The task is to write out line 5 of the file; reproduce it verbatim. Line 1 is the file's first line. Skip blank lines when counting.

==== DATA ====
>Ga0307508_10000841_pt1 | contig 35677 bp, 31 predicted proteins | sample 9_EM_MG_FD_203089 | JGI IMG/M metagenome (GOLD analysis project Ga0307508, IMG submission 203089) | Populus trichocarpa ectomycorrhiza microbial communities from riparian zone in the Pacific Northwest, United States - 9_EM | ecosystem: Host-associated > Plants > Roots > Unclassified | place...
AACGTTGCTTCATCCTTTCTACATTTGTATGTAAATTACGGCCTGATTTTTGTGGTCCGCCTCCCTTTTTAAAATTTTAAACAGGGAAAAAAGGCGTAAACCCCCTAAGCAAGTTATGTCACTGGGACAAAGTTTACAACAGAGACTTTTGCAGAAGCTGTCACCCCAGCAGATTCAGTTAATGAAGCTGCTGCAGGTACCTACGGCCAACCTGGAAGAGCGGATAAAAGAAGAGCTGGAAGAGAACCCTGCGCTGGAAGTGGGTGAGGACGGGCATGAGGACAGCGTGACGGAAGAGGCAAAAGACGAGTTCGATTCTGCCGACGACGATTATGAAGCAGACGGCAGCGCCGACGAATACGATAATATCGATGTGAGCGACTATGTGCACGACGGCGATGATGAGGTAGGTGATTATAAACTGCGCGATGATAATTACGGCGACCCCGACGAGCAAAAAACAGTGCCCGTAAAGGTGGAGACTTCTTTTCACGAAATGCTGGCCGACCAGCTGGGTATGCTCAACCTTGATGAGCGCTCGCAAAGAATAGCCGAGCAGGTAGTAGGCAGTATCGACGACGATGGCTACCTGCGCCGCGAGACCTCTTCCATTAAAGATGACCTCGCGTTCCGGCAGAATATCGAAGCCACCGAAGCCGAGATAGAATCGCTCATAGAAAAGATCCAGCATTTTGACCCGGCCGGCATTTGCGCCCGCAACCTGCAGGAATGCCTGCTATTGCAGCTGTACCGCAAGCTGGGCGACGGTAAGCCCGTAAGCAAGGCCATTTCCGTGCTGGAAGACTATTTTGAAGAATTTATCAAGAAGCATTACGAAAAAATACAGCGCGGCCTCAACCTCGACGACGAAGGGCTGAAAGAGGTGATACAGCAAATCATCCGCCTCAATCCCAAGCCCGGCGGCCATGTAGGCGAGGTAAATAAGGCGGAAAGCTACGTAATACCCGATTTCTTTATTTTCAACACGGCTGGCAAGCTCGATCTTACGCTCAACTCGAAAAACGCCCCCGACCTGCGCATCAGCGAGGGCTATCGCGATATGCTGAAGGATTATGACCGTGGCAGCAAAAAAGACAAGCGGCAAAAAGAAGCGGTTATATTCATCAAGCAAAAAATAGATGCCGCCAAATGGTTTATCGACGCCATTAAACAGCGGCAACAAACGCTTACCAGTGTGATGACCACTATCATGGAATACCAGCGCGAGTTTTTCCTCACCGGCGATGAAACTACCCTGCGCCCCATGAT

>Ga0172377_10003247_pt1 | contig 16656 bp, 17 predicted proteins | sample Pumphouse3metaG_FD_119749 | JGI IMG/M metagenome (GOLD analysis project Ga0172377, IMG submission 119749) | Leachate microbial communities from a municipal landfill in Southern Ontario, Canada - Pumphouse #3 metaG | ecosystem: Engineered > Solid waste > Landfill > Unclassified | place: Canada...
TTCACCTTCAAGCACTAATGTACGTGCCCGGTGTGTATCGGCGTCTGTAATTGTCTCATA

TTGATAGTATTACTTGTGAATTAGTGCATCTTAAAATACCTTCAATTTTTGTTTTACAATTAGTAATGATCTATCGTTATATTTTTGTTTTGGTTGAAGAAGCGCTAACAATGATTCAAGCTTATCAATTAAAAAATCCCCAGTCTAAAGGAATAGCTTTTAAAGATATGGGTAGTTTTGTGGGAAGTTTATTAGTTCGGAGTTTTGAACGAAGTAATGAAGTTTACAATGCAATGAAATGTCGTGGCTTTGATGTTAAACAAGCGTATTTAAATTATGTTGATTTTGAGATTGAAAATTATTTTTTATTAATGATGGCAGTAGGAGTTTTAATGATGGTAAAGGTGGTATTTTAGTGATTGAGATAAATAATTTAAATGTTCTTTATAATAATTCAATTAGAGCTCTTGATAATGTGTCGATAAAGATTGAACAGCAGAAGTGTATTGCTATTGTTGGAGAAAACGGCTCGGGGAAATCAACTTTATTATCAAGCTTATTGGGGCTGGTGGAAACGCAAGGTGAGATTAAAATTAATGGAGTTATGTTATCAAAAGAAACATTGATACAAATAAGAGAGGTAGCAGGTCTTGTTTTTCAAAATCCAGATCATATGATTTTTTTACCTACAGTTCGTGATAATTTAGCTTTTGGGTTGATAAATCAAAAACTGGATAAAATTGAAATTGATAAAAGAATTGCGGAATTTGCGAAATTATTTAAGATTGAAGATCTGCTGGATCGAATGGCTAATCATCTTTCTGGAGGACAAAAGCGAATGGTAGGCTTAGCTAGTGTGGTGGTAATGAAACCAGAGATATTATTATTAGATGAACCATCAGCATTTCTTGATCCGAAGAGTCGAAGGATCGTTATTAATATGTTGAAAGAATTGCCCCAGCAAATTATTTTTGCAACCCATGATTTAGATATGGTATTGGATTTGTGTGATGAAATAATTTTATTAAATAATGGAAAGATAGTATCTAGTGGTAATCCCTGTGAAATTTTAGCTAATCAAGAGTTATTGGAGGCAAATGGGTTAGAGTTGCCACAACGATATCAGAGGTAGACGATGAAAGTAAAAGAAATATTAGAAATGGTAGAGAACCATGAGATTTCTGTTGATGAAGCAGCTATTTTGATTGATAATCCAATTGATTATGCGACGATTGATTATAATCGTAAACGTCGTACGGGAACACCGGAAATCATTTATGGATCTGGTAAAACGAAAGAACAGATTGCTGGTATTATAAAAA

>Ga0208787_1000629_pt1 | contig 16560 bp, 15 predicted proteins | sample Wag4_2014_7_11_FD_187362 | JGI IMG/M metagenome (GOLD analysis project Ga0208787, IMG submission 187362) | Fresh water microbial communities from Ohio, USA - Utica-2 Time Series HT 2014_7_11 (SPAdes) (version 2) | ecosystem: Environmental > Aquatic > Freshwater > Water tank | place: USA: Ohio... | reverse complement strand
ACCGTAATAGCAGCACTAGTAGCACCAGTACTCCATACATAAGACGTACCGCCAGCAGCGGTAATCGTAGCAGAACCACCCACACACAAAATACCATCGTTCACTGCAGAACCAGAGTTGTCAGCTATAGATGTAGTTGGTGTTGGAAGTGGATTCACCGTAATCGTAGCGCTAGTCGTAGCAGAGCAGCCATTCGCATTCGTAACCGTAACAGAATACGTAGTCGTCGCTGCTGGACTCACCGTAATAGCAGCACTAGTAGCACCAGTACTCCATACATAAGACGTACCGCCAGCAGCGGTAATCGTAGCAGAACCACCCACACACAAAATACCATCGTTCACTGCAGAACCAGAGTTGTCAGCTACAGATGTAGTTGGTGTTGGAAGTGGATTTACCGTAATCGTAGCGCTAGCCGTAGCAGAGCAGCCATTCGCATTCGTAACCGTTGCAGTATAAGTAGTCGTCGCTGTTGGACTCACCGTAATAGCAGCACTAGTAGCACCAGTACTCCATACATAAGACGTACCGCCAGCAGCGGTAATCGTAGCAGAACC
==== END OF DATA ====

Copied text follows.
TTGATAGTATTACTTGTGAATTAGTGCATCTTAAAATACCTTCAATTTTTGTTTTACAATTAGTAATGATCTATCGTTATATTTTTGTTTTGGTTGAAGAAGCGCTAACAATGATTCAAGCTTATCAATTAAAAAATCCCCAGTCTAAAGGAATAGCTTTTAAAGATATGGGTAGTTTTGTGGGAAGTTTATTAGTTCGGAGTTTTGAACGAAGTAATGAAGTTTACAATGCAATGAAATGTCGTGGCTTTGATGTTAAACAAGCGTATTTAAATTATGTTGATTTTGAGATTGAAAATTATTTTTTATTAATGATGGCAGTAGGAGTTTTAATGATGGTAAAGGTGGTATTTTAGTGATTGAGATAAATAATTTAAATGTTCTTTATAATAATTCAATTAGAGCTCTTGATAATGTGTCGATAAAGATTGAACAGCAGAAGTGTATTGCTATTGTTGGAGAAAACGGCTCGGGGAAATCAACTTTATTATCAAGCTTATTGGGGCTGGTGGAAACGCAAGGTGAGATTAAAATTAATGGAGTTATGTTATCAAAAGAAACATTGATACAAATAAGAGAGGTAGCAGGTCTTGTTTTTCAAAATCCAGATCATATGATTTTTTTACCTACAGTTCGTGATAATTTAGCTTTTGGGTTGATAAATCAAAAACTGGATAAAATTGAAATTGATAAAAGAATTGCGGAATTTGCGAAATTATTTAAGATTGAAGATCTGCTGGATCGAATGGCTAATCATCTTTCTGGAGGACAAAAGCGAATGGTAGGCTTAGCTAGTGTGGTGGTAATGAAACCAGAGATATTATTATTAGATGAACCATCAGCATTTCTTGATCCGAAGAGTCGAAGGATCGTTATTAATATGTTGAAAGAATTGCCCCAGCAAATTATTTTTGCAACCCATGATTTAGATATGGTATTGGATTTGTGTGATGAAATAATTTTATTAAATAATGGAAAGATAGTATCTAGTGGTAATCCCTGTGAAATTTTAGCTAATCAAGAGTTATTGGAGGCAAATGGGTTAGAGTTGCCACAACGATATCAGAGGTAGACGATGAAAGTAAAAGAAATATTAGAAATGGTAGAGAACCATGAGATTTCTGTTGATGAAGCAGCTATTTTGATTGATAATCCAATTGATTATGCGACGATTGATTATAATCGTAAACGTCGTACGGGAACACCGGAAATCATTTATGGATCTGGTAAAACGAAAGAACAGATTGCTGGTATTATAAAAA